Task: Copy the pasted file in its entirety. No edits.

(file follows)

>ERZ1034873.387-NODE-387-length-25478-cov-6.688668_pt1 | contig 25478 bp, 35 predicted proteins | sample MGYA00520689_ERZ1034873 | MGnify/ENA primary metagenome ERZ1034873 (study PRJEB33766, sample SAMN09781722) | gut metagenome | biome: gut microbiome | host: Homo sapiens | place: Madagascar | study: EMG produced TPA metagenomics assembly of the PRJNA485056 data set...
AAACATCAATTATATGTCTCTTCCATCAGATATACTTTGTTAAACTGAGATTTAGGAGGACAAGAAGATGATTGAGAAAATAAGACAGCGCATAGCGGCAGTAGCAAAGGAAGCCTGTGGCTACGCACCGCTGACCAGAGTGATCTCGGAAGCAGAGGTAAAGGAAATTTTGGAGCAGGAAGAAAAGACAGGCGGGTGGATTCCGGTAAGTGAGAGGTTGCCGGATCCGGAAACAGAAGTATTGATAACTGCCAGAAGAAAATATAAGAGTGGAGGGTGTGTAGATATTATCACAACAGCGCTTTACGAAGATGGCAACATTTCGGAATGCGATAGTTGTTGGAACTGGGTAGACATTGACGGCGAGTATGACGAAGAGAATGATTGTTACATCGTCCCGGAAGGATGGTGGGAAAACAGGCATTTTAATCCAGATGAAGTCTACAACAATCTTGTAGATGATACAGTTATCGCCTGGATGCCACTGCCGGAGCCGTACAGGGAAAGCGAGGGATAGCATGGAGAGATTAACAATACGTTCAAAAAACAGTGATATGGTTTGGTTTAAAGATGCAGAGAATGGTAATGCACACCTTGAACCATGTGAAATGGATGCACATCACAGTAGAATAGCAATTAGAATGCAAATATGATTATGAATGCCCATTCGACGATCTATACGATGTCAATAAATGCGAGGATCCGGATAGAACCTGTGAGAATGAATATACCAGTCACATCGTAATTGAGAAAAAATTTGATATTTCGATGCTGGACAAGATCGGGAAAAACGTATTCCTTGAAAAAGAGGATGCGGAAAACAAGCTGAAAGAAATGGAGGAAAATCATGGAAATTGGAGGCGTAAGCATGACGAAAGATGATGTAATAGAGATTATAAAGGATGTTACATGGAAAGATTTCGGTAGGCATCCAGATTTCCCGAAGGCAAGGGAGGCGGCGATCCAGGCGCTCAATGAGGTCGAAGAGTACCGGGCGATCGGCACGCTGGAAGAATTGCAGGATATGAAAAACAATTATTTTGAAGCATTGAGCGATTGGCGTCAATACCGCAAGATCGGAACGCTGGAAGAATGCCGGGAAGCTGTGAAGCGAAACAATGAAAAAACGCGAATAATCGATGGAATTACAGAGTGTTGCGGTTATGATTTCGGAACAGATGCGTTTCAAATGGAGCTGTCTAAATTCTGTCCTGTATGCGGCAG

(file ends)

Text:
>ERZ1034873.387-NODE-387-length-25478-cov-6.688668_pt1 | contig 25478 bp, 35 predicted proteins | sample MGYA00520689_ERZ1034873 | MGnify/ENA primary metagenome ERZ1034873 (study PRJEB33766, sample SAMN09781722) | gut metagenome | biome: gut microbiome | host: Homo sapiens | place: Madagascar | study: EMG produced TPA metagenomics assembly of the PRJNA485056 data set...
AAACATCAATTATATGTCTCTTCCATCAGATATACTTTGTTAAACTGAGATTTAGGAGGACAAGAAGATGATTGAGAAAATAAGACAGCGCATAGCGGCAGTAGCAAAGGAAGCCTGTGGCTACGCACCGCTGACCAGAGTGATCTCGGAAGCAGAGGTAAAGGAAATTTTGGAGCAGGAAGAAAAGACAGGCGGGTGGATTCCGGTAAGTGAGAGGTTGCCGGATCCGGAAACAGAAGTATTGATAACTGCCAGAAGAAAATATAAGAGTGGAGGGTGTGTAGATATTATCACAACAGCGCTTTACGAAGATGGCAACATTTCGGAATGCGATAGTTGTTGGAACTGGGTAGACATTGACGGCGAGTATGACGAAGAGAATGATTGTTACATCGTCCCGGAAGGATGGTGGGAAAACAGGCATTTTAATCCAGATGAAGTCTACAACAATCTTGTAGATGATACAGTTATCGCCTGGATGCCACTGCCGGAGCCGTACAGGGAAAGCGAGGGATAGCATGGAGAGATTAACAATACGTTCAAAAAACAGTGATATGGTTTGGTTTAAAGATGCAGAGAATGGTAATGCACACCTTGAACCATGTGAAATGGATGCACATCACAGTAGAATAGCAATTAGAATGCAAATATGATTATGAATGCCCATTCGACGATCTATACGATGTCAATAAATGCGAGGATCCGGATAGAACCTGTGAGAATGAATATACCAGTCACATCGTAATTGAGAAAAAATTTGATATTTCGATGCTGGACAAGATCGGGAAAAACGTATTCCTTGAAAAAGAGGATGCGGAAAACAAGCTGAAAGAAATGGAGGAAAATCATGGAAATTGGAGGCGTAAGCATGACGAAAGATGATGTAATAGAGATTATAAAGGATGTTACATGGAAAGATTTCGGTAGGCATCCAGATTTCCCGAAGGCAAGGGAGGCGGCGATCCAGGCGCTCAATGAGGTCGAAGAGTACCGGGCGATCGGCACGCTGGAAGAATTGCAGGATATGAAAAACAATTATTTTGAAGCATTGAGCGATTGGCGTCAATACCGCAAGATCGGAACGCTGGAAGAATGCCGGGAAGCTGTGAAGCGAAACAATGAAAAAACGCGAATAATCGATGGAATTACAGAGTGTTGCGGTTATGATTTCGGAACAGATGCGTTTCAAATGGAGCTGTCTAAATTCTGTCCTGTATGCGGCAG